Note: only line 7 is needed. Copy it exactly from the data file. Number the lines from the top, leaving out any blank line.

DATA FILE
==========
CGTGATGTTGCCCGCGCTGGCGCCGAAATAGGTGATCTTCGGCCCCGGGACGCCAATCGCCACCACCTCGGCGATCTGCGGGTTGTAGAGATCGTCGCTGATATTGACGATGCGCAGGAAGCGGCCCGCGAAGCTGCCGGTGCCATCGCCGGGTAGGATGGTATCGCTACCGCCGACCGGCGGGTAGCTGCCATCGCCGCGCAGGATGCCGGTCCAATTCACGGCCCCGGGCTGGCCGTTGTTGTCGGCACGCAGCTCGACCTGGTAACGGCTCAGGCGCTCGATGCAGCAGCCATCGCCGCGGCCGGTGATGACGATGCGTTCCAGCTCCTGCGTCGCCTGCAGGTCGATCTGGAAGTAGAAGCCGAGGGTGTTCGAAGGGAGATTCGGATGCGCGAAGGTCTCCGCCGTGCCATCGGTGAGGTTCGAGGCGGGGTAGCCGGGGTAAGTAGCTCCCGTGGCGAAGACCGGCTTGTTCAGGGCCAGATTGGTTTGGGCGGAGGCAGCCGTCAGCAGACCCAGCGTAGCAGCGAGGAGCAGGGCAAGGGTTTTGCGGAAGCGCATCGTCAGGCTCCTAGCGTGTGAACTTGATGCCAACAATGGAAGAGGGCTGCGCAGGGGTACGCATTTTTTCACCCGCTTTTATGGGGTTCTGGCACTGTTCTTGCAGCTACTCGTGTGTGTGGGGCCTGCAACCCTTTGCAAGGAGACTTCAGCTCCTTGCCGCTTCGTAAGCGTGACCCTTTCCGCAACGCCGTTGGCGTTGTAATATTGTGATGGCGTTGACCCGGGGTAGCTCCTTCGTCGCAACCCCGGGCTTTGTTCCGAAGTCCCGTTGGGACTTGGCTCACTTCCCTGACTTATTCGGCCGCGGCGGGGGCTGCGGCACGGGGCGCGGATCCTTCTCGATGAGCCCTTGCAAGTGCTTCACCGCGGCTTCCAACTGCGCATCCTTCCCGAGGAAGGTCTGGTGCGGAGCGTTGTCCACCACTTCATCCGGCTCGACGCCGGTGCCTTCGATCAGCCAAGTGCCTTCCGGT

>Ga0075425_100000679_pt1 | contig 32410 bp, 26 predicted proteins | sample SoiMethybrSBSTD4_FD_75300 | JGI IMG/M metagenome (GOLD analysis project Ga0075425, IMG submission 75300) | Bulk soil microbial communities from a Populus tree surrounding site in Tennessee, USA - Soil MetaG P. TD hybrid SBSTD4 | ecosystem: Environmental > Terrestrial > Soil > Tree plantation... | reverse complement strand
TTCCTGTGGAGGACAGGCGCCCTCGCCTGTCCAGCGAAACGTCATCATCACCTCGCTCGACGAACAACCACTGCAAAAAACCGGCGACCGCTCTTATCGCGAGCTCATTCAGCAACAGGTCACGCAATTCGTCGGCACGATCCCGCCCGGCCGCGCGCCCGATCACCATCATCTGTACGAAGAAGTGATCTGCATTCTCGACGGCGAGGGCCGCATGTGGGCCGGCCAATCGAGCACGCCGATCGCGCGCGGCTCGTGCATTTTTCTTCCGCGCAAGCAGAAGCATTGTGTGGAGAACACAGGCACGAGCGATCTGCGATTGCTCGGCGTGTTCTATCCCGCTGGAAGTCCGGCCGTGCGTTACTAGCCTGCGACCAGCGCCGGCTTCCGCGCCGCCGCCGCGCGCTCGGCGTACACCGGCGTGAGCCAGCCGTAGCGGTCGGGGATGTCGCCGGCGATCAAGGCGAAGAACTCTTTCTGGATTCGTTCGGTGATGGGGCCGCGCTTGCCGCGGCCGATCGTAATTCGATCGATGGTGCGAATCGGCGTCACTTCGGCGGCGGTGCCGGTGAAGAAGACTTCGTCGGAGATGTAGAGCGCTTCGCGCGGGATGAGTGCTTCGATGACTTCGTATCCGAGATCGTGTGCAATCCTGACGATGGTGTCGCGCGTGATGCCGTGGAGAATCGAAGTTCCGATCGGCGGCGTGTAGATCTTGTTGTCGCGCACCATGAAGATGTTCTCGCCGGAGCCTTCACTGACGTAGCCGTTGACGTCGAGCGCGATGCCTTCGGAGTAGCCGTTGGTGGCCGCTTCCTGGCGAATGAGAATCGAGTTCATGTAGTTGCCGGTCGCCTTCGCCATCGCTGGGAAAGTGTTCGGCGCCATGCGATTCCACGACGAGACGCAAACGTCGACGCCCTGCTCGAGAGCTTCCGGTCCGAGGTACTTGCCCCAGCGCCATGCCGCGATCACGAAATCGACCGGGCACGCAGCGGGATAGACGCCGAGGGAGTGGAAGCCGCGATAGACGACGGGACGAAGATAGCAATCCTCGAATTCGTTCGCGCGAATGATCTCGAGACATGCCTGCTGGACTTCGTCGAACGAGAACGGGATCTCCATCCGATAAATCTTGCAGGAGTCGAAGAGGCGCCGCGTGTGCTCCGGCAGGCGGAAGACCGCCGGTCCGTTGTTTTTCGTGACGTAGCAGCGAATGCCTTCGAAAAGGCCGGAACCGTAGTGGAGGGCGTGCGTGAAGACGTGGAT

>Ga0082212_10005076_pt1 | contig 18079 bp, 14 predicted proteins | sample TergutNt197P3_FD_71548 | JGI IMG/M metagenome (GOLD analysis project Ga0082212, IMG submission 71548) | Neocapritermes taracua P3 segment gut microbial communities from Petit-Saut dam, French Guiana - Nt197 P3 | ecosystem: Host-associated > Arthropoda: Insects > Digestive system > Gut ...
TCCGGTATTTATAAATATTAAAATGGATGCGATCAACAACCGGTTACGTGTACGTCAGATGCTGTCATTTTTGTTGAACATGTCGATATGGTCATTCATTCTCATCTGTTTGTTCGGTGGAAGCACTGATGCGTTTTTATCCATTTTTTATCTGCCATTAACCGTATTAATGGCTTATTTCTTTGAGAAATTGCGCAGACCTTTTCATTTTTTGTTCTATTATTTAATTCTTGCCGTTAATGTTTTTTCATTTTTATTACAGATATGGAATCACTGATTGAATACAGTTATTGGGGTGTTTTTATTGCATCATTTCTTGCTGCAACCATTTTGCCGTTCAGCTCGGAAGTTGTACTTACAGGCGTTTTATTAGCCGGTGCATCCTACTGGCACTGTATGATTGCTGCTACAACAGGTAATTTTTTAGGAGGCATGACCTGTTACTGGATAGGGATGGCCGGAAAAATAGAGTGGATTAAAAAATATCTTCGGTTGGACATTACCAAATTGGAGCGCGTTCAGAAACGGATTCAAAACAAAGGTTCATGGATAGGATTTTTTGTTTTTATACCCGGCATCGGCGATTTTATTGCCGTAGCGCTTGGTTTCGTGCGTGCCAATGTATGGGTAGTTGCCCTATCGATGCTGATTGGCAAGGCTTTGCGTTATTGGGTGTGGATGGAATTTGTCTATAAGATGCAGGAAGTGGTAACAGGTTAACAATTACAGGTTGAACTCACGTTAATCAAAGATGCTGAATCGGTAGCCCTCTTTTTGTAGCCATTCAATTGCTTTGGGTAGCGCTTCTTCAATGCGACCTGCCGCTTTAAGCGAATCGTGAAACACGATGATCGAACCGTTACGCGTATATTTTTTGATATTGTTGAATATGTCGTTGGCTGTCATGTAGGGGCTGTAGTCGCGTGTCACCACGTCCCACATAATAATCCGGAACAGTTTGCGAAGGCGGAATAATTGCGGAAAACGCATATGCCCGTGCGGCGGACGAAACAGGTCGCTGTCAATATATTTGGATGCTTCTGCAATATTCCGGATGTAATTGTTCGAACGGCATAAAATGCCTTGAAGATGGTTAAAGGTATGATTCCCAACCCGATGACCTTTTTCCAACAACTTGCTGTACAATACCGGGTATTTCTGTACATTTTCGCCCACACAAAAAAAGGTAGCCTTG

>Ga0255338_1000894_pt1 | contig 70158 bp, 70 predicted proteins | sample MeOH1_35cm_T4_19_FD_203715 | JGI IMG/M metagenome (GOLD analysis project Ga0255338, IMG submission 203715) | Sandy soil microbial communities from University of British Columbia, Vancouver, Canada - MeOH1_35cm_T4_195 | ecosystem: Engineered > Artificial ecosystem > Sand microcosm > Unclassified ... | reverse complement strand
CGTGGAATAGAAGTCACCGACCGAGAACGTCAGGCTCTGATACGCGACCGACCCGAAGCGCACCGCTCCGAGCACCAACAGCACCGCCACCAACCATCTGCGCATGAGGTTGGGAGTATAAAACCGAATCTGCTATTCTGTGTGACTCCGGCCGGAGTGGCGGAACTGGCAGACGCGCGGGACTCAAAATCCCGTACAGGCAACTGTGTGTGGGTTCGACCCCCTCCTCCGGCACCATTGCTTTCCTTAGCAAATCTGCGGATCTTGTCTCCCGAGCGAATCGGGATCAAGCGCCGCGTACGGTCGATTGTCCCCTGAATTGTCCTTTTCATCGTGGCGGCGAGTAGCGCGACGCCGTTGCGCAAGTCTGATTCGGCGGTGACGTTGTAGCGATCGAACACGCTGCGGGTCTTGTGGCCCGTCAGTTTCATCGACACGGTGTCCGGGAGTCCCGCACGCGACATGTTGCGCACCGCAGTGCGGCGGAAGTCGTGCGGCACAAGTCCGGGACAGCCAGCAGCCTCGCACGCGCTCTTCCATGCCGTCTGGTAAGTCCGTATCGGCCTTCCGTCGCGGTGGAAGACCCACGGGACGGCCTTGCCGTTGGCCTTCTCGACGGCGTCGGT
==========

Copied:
CGTGGAATAGAAGTCACCGACCGAGAACGTCAGGCTCTGATACGCGACCGACCCGAAGCGCACCGCTCCGAGCACCAACAGCACCGCCACCAACCATCTGCGCATGAGGTTGGGAGTATAAAACCGAATCTGCTATTCTGTGTGACTCCGGCCGGAGTGGCGGAACTGGCAGACGCGCGGGACTCAAAATCCCGTACAGGCAACTGTGTGTGGGTTCGACCCCCTCCTCCGGCACCATTGCTTTCCTTAGCAAATCTGCGGATCTTGTCTCCCGAGCGAATCGGGATCAAGCGCCGCGTACGGTCGATTGTCCCCTGAATTGTCCTTTTCATCGTGGCGGCGAGTAGCGCGACGCCGTTGCGCAAGTCTGATTCGGCGGTGACGTTGTAGCGATCGAACACGCTGCGGGTCTTGTGGCCCGTCAGTTTCATCGACACGGTGTCCGGGAGTCCCGCACGCGACATGTTGCGCACCGCAGTGCGGCGGAAGTCGTGCGGCACAAGTCCGGGACAGCCAGCAGCCTCGCACGCGCTCTTCCATGCCGTCTGGTAAGTCCGTATCGGCCTTCCGTCGCGGTGGAAGACCCACGGGACGGCCTTGCCGTTGGCCTTCTCGACGGCGTCGGT